I like to publish anything where the setting is something different from everyday ‘real’ life. I guess that comes back to the love of world-building I picked up when a kid. I normally simplify that to saying ‘science fiction, horror, and fantasy’, but really the genres are wider than that. For example, I’m in talks about a high-tech thriller novel, a hard-boiled P.I. with a paranormal twist, and a short book that is so unusual I’m going to call it New Weird. I’m looking for an even balance between novels, novellas, and short forms. In 2012, I’m concentrating on novels and novellas, and looking to slow the rate of release so I can spend more time promoting each book. Having a publishing business where you publish your own works as well as others is a tricky balance. The reason I’m publishing The Reality War now, and will be doing so through Greyhart Press, is because I know how much effort goes into writing a novel in the spare hours squeezed out of a regular life. I can’t justify asking an author to risk their novel with me if I haven’t done so with my own work. When I sign a contract for Greyhart Press books, it is to acquire the rights for five years. That matches my plan for the future: that in five years the author will feel that I have turned their book into a success, and success means a lot of satisfied readers. If, after five years, the author feels their book would be better off sold by someone else, then I’ve had my chance and they can take their rights back. I think that’s a realistic plan, but it’s a slow build. No one’s gotten rich out of Greyhart Press yet.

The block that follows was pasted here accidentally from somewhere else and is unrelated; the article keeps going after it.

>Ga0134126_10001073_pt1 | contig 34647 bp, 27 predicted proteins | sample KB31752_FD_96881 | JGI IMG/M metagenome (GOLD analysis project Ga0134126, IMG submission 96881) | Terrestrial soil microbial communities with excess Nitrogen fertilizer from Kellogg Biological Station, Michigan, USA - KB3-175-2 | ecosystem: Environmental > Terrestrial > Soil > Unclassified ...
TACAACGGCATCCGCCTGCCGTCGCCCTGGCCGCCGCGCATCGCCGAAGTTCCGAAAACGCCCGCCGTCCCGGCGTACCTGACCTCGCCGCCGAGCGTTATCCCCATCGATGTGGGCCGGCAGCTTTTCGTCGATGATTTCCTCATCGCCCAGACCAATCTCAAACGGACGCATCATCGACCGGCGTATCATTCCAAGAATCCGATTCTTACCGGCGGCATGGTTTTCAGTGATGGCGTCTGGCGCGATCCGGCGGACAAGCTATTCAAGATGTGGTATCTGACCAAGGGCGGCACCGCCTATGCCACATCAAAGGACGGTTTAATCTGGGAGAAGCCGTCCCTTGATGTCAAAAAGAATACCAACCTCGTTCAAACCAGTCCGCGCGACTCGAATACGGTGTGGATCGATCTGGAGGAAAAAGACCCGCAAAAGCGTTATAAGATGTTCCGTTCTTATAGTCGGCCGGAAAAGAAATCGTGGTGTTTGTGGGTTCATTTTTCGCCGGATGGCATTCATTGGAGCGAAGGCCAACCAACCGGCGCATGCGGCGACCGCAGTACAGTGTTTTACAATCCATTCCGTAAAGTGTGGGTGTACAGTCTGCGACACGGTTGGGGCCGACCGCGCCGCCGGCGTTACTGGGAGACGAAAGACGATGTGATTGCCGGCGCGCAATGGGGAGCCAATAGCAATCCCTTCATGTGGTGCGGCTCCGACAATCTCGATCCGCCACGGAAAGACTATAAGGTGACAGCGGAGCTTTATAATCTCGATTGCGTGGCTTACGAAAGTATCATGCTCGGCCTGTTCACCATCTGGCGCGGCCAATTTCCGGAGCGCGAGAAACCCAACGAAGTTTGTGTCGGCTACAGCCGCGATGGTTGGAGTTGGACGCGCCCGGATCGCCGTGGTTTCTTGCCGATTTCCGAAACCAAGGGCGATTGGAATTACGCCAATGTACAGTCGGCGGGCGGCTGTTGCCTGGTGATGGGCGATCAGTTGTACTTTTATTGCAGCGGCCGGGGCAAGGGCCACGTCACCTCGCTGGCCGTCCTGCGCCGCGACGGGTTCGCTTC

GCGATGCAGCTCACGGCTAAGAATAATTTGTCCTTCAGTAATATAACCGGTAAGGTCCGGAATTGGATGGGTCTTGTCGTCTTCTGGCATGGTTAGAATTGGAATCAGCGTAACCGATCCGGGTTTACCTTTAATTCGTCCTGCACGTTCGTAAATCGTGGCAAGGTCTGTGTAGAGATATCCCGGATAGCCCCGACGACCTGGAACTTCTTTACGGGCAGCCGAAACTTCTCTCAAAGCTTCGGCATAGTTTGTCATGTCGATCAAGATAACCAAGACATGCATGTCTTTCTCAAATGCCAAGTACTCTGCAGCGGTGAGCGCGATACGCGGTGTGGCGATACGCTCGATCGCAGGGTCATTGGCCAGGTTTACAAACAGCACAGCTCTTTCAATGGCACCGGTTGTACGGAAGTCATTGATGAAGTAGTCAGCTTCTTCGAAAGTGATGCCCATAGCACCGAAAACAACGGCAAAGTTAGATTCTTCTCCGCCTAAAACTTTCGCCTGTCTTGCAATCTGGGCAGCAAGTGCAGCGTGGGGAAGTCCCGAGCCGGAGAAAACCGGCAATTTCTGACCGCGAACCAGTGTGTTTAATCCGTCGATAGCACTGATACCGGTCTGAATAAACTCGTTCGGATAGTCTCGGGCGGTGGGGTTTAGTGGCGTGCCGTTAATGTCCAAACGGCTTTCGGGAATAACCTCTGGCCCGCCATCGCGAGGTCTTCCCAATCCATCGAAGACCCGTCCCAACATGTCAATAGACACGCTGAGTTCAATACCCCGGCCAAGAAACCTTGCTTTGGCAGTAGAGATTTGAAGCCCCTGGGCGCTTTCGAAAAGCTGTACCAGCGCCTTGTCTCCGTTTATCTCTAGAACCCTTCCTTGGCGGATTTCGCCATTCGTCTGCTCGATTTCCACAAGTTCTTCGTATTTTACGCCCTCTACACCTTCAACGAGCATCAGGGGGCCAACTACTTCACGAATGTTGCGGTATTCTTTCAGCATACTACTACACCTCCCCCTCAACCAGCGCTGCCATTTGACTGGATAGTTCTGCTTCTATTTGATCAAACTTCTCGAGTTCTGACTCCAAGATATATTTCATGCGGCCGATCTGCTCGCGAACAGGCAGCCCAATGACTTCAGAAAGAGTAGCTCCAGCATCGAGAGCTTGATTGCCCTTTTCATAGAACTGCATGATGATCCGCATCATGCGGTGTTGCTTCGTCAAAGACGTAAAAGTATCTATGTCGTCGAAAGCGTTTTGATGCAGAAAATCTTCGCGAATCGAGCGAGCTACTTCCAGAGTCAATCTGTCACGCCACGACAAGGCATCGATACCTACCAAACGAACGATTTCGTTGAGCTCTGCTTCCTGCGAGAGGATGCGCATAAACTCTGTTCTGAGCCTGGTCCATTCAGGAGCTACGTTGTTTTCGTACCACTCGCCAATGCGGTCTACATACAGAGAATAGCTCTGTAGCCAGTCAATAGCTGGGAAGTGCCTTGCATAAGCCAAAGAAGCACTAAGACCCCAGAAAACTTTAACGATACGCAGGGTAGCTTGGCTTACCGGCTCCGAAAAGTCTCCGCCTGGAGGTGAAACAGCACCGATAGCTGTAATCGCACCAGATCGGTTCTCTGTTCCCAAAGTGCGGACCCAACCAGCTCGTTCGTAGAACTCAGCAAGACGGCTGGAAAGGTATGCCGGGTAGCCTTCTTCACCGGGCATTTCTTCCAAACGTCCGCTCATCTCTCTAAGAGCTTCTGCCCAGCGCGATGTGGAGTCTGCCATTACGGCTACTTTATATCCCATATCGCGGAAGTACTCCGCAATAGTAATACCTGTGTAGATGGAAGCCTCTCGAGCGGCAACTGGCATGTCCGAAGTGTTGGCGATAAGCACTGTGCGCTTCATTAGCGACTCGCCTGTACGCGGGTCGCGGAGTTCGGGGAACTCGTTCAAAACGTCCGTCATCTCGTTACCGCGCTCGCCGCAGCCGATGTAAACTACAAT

SR: What does the future hold for you, Tim, and where would you like to be 10 years from now?
TT: I’m afraid it comes down to the money. I would like my family to be financially supported through my writing, publishing, and book design services. That’s a tough one when readers expect even eBooks priced at 99 cents to be produced to a professional quality. If I can’t support my family, I will eventually have to get another job and cut down on the writing. Oh, and I’d like to live an easier life in 10 year’s time. Starting a business isn’t for the feint-hearted. Or those who need sleep. During the week, my working day doesn’t finish until 1am, but I’m getting such satisfaction and more time with my family that I don’t care.
I'd like to thank Tim for sharing his writing life with us. Indeed he is a talented and gifted author, one who not only lures us into the realm of other worlds via his novels, but offers us guidance through his blog regarding the many aspects of proper formatting. I urge you to visit his website for more information; I promise you won't be sorry!
You can contact Tim on the following sites:
Tim’s website: www.timctaylor.com
Greyhart Press: www.greyhartpress.com